Tag: human resources

How to Manage Employees and Freelancers by Email and Social Media

Last Updated: Jul 11, 2014
When you have remote employees and freelancers, it can be hard to keep tabs on what they’re doing. This advice on managing them via email and social media will help you keep communication open and productivity high.

Gone are the days when businesses required its workers to sit in a cubicle on the fourth floor and gaze out the office window a few minutes before starting the day. The Internet has spawned a new cottage industry – remote workforce labor, otherwise known as freelancing.

But one doesn’t need to be a freelancer to work remotely. Many companies are hiring employees and setting them up in a home office.

Remote work can take on any number of qualities for the benefit of company and worker alike. For example:

Why Virtual Relationships Are Beneficial

As long as the job gets done, does it matter who does it or how they get it done? Many companies are realizing that the pool of their potential candidates can be broadened by looking beyond geographical boundaries. This can often save money by reducing office space, overhead, pay and benefits, and expenditures related to office furniture and supplies since homebound employees may provide their own.

But there are other benefits, as well. Studies show that workers who work remotely from home are happier, more productive, and less likely to quit their jobs.

SEE ALSO: Tips for Outsourcing to Freelancers

While the study above concerned itself with call center employees, there may be reasons to believe other types of workers (employees or freelancers) could perform better at home. Writers and proofreaders, for instance, may be less distracted than if they worked in a busy office. Nevertheless, if you allow your employees to telecommute, or you work with freelancers a lot, then you’ll have to find ways to manage their projects from a distance, and that means communicating often through digital interfaces.

E-mail and social media seem to be the preferred and most familiar of the digital communication media.

How to Manage Projects Remotely Through E-mail

E-mail is fairly ubiquitous. It’s been around long enough that everyone understands it—even the most fearful technophobe. And it’s easy to use. The advantages are legion.

For starters, e-mail allows you and your remote workers a way to focus on your work load without distractions. You can schedule your e-mail time apart from your work time and still manage to get everything accomplished that needs to be accomplished. That’s true of managers and employees, as well as freelancers who may work with you on a per-project basis.

Here are a few suggestions on how to get the best from your employees and freelancers if you find yourself managing them through e-mail:

The important thing is to keep it low-key. Handle important business by phone and keep the e-mail space reserved for project-oriented details.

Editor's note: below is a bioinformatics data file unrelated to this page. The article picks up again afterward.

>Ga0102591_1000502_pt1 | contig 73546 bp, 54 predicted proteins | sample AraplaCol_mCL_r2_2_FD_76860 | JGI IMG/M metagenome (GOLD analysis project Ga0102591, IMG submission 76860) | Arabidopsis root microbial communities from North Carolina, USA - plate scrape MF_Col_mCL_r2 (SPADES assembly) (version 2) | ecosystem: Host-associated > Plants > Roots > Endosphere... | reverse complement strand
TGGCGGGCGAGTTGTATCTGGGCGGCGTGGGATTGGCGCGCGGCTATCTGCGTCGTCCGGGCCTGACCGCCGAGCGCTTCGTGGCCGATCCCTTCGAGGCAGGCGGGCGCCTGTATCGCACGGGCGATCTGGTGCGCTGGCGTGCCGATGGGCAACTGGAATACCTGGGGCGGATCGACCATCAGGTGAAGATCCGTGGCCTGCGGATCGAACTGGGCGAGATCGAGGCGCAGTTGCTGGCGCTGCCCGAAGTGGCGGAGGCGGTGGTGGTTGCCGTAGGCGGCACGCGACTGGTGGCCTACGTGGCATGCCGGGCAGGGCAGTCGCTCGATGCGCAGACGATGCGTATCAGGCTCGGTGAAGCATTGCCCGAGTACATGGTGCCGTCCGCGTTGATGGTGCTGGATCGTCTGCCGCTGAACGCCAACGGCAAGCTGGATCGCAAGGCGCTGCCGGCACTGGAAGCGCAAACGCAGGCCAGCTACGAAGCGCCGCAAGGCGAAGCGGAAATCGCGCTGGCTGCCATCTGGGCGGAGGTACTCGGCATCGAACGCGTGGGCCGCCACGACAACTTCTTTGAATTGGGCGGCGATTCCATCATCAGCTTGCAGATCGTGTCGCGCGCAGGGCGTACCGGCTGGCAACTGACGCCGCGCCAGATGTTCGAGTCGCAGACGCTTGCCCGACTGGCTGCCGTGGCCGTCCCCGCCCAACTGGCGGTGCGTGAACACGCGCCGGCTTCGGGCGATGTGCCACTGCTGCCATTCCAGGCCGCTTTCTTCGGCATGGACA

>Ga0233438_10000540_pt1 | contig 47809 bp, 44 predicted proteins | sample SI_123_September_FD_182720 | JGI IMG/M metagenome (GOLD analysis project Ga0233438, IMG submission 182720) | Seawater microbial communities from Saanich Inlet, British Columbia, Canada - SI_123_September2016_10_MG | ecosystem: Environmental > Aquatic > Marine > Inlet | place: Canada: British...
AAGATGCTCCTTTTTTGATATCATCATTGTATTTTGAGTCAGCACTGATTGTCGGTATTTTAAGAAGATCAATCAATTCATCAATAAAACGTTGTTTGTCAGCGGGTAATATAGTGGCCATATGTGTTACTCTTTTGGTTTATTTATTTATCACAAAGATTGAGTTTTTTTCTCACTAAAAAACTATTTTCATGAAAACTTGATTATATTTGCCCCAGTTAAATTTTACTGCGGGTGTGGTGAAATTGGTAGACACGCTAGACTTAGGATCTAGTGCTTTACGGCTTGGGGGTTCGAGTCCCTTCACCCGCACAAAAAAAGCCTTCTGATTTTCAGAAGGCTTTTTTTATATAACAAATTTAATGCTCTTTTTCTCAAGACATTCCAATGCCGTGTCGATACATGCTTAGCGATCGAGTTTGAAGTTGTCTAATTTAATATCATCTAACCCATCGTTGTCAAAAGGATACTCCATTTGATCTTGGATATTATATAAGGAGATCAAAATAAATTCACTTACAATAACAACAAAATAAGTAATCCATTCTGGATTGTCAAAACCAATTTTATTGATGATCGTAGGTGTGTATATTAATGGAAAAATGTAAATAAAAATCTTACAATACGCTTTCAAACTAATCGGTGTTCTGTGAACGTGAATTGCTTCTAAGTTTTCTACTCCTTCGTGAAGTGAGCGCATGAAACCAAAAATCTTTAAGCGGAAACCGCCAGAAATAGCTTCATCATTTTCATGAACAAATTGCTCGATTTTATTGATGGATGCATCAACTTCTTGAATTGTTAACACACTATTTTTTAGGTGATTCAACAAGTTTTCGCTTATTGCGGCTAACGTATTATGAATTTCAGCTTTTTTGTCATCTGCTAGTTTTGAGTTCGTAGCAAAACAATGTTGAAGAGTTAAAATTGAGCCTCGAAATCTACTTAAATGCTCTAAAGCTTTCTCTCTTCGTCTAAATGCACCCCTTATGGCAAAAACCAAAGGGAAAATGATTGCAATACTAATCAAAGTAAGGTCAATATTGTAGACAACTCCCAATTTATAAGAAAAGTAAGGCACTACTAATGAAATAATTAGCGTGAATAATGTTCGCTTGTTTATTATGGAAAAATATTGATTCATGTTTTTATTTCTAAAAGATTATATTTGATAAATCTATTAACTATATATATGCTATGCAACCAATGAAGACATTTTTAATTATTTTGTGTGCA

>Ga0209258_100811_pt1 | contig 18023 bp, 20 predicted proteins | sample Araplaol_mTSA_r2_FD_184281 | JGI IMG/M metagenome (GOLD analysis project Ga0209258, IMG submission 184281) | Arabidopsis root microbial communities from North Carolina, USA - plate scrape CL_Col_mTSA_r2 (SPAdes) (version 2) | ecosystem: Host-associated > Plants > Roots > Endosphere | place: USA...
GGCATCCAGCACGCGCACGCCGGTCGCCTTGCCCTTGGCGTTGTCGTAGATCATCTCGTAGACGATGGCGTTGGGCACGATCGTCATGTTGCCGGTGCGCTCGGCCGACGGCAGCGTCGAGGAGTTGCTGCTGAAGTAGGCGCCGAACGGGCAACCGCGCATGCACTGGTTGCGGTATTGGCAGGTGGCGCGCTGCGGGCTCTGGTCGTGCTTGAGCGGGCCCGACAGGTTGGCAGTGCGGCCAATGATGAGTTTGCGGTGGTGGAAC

SEE ALSO: Flexible Work Advantages

How to Manage Projects Remotely Through Social Media

Try your best to use e-mail when communicating with remote workers. If you need to utilize social media for business, do it in such a way that you don’t annoy or embarrass your workers. Also, keep in mind the restrictions of the media. Twitter, even when direct messaging, will only allow you 140 characters.

The best way to manage remote workers through social media—especially if you are managing more than one—is to set up a group for project communication. You can still private message individual workers if you need to. Facebook and Google+ both allow you to start private groups for discussing projects related to your business. Unless the business you are discussing would be interesting to your customers, or the public, try to keep business-related messages off the public airways. Some exceptions to this rule might be:

Freelancers and employees might help you promote your projects if you use social media to send them kudos and give them credit where due. Keep this golden rule in mind: Criticize in private, praise in public.

© 2014 Attard Communications, Inc. All Rights Reserved. May not be reproduced, reprinted or redistributed without written permission from Attard Communications, Inc.


Dangers of Rapid Business Growth and What to Do About Them

Last Updated: Sep 27, 2018
Once your business becomes profitable, your next goal is probably to see it grow. If that growth comes too fast, though, you could run into some unexpected problems. Here are the top six problems caused by rapid business growth and advice for how to handle them.

The growth and expansion phase is an exciting time for any small business. The primary goal of a startup is to get customers, deliver the product or service and reach the break-even point as quickly as possible. According to the conventional business plans, once the break-even point is achieved, profitability should follow. For some small businesses, however, another goal is rapid growth. And, that can be a problem. Businesses often underestimate the intense pressure that accompanies rapid business growth.